NORTHAMPTON – A Smith College employee that resigned Friday, alleging a hostile work environment involving racial discrimination — objectifying her appearance as a Caucasian — has accused the college president of misconstruing settlement discussions.
The ex-employee has alleged that a written statement from Smith College President Kathleen McCartney — that was released Monday afternoon — “is a mischaracterization of my conversations with Smith.”
Asked on Tuesday if they had any comment on Shaw’s statement that McCartney’s expressions were a mischaracterization, the college, in an email, said: “The college stands behind President McCartney’s February 22 letter. Beyond that, we do not comment on potential or pending litigation.”
In the Feb. 22 letter, McCartney said the college “flatly denies” the former employee’s “baseless claim.”
The former employee, Jodi Shaw, said the alleged mischaracterization is “one I feel is critical to address in light of the trust people have placed in me and the generous support I have received from so many since my resignation.”
“I resigned in lieu of accepting a generous settlement from the college that would have, like all settlements, required confidentiality,” the former employee, Shaw said in a written statement Monday night.
According to Shaw, “After I went public in October with my complaints about the hostile working environment at Smith, the college made clear to me that they would like me to accept a severance and leave. I offered to accept a severance only if Smith would take meaningful steps to end the racially hostile environment by ending their mandatory race-based struggle sessions and their requirements that employees judge each other and the students in our care on the basis of their skin color. Smith quickly made clear to me that they would not consider such changes. The ideology would stay. Only a financial settlement with the college was possible.”
Shaw’s statement from Monday night says that Smith College “offered me enough money to make myself and my two children comfortable for a time, but not to do what I need to do for this cause that I am so committed to. I strongly considered accepting Smith’s offer, given my financial situation and the toll the hostile work environment has had on my health. But I turned it down. The importance of telling the truth and, I hope, urging others to do the same wasn’t worth the price.”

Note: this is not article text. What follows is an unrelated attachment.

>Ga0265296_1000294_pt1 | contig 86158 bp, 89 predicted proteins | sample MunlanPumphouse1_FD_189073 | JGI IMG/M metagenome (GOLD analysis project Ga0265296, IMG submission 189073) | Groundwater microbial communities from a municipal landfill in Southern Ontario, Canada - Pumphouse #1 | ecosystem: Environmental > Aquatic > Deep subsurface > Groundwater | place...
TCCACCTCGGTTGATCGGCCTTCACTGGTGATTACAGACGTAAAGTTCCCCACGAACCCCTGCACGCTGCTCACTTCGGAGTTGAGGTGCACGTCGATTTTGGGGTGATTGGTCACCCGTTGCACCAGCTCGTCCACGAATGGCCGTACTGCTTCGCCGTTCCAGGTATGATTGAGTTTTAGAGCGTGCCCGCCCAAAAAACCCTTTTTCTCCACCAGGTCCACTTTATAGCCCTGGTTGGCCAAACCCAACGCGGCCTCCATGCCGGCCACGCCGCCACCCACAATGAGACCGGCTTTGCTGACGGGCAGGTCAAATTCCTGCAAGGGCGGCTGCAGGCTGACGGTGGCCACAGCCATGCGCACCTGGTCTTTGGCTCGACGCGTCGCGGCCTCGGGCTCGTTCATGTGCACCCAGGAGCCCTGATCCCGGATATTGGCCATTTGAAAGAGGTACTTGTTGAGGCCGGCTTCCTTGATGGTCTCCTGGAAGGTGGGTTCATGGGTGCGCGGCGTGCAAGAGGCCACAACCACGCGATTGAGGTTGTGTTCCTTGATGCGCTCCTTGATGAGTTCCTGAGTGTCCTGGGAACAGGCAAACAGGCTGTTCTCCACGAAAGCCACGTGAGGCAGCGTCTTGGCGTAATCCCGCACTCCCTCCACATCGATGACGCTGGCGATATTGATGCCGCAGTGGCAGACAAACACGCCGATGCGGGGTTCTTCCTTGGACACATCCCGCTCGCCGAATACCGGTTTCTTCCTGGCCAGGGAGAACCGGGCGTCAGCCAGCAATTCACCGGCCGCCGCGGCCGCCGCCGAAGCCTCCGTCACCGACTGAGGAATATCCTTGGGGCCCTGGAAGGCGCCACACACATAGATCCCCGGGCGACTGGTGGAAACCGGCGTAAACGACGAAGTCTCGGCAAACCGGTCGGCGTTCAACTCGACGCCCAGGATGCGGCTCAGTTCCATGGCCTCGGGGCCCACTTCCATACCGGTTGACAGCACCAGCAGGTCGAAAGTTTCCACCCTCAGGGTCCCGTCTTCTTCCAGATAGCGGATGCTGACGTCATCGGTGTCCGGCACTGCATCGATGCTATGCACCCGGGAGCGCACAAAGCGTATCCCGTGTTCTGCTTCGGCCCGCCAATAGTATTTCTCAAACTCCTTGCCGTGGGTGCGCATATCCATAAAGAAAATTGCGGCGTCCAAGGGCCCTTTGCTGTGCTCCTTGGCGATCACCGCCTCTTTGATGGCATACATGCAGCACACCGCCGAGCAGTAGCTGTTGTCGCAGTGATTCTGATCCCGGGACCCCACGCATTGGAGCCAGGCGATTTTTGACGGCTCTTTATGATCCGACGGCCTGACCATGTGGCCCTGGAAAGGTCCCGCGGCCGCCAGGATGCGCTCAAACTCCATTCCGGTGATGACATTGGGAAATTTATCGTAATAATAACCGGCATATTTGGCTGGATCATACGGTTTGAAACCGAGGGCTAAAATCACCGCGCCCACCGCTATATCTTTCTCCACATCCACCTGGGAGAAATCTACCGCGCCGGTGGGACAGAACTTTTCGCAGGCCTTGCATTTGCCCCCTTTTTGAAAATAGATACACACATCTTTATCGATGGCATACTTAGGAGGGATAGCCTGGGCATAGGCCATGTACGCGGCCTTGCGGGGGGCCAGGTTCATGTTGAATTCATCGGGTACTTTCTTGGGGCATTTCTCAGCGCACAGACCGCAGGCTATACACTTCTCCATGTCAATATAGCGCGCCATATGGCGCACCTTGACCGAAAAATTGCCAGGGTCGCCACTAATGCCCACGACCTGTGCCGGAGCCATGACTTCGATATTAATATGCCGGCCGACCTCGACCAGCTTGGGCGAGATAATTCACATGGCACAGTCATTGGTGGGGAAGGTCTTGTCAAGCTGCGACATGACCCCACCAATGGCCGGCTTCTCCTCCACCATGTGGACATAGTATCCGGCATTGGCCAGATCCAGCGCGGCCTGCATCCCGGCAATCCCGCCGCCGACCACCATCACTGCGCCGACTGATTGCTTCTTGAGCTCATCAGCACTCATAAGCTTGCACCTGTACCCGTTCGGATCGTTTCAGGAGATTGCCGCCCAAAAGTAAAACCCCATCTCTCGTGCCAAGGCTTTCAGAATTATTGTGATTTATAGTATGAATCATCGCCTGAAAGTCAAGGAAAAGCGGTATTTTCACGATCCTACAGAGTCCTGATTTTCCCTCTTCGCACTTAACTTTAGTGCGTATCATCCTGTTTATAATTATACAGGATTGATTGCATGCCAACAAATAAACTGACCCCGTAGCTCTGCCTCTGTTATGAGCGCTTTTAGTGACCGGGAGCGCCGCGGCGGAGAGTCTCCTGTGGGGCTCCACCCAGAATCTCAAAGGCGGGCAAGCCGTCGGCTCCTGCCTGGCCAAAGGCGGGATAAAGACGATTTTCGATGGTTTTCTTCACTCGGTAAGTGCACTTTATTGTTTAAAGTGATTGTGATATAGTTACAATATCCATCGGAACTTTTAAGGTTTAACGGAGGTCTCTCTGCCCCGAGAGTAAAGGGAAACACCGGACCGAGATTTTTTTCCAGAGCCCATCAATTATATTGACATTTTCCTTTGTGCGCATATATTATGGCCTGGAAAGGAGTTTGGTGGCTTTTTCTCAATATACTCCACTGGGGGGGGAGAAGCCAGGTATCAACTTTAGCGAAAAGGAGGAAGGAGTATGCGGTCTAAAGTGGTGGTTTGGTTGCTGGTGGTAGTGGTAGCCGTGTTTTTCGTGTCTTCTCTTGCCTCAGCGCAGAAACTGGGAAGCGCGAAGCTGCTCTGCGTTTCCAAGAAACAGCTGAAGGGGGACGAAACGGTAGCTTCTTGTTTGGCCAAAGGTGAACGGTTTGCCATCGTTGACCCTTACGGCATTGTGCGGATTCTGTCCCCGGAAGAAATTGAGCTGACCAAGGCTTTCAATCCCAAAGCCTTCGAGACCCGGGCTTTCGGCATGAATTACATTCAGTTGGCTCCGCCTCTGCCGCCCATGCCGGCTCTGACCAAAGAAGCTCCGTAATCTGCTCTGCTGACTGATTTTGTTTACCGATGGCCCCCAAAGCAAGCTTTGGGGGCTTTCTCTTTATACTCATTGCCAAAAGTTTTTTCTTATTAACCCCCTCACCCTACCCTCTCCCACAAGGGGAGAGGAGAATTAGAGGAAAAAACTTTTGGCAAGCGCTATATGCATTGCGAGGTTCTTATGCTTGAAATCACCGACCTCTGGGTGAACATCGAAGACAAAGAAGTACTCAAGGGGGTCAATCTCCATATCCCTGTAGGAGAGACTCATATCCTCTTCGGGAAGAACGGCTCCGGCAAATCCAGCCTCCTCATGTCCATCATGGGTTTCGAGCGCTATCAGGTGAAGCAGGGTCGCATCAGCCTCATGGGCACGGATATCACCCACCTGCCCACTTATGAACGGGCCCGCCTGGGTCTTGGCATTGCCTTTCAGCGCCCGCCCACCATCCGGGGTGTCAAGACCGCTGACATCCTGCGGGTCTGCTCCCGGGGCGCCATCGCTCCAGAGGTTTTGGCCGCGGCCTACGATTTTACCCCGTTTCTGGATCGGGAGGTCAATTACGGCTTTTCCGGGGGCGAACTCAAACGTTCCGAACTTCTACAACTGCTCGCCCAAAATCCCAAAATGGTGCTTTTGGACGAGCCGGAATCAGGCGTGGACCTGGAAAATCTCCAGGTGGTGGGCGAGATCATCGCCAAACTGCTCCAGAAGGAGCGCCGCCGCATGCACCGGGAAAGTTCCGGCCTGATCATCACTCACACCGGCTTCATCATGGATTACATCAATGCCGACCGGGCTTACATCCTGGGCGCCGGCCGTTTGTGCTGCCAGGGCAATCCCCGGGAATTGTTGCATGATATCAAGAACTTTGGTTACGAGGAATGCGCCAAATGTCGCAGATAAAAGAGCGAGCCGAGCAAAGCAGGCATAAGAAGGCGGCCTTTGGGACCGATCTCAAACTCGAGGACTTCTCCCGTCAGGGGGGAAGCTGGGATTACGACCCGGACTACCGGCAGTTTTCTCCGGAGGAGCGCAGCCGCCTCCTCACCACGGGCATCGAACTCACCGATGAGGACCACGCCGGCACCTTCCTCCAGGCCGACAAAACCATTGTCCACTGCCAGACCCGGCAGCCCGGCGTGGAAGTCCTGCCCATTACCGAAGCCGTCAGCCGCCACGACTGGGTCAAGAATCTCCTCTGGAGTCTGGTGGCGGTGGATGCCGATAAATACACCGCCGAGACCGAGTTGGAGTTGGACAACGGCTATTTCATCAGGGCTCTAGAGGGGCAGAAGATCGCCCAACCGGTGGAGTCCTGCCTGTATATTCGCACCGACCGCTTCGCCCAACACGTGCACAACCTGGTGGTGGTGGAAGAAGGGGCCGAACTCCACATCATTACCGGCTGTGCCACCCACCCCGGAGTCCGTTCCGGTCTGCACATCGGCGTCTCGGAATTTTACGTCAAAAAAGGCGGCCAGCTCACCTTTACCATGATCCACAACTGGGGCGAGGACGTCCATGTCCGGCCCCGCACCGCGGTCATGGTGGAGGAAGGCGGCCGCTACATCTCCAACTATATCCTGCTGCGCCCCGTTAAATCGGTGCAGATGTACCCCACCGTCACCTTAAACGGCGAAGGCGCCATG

The Republican had reached out to the college for comment over the weekend and on Monday, for comment about Shaw’s accusations, and asked the institution in particular about any settlement involving her.
Monday afternoon, McCartney issued a one-page statement, denying Shaw’s allegation.
“The employee suggests that Smith tried to buy her silence. But it was the employee herself who demanded payment of an exceptionally large sum in exchange for dropping a threatened legal claim and agreeing to standard confidentiality provisions,” McCartney wrote.
McCartney’s Monday statement said that “the former employee, in her letter” published on Friday, Feb. 19, announcing her resignation “accuses the college of creating a racially hostile environment for white people, a baseless claim that the college flatly denies.”
McCartney, in the statement that is published on the school website, wrote: “At Smith College, our commitment to, and strategies for, advancing equity and inclusion are grounded in evidence. Research demonstrates the continued presence of systemic discrimination against people of color across all areas of society, from education to health care to employment. Redressing the reality of racism requires asking ourselves how we might, even inadvertently, reinforce existing inequalities or contribute to an exclusionary atmosphere. While it might be uncomfortable to accept that each of us, regardless of color or background, may have absorbed unconscious biases or at times acted in ways that are harmful to members of our community, such self-reflection is a prerequisite for making meaningful progress. The aim of our equity and inclusion training is never to shame or ostracize. Rather, the goal is to facilitate authentic conversations that help to overcome the barriers between us, and the college welcomes constructive criticism of our workshops and trainings.”
In rebuttal, Shaw also wrote: “I knew this was going to be an ugly process, and I’m sure this is not the last attempt Smith will make to discredit me. It seems that facts do not matter to Smith; what matters to Smith is its commitment to destructive race-based policies. I look forward to seeing Smith in court.”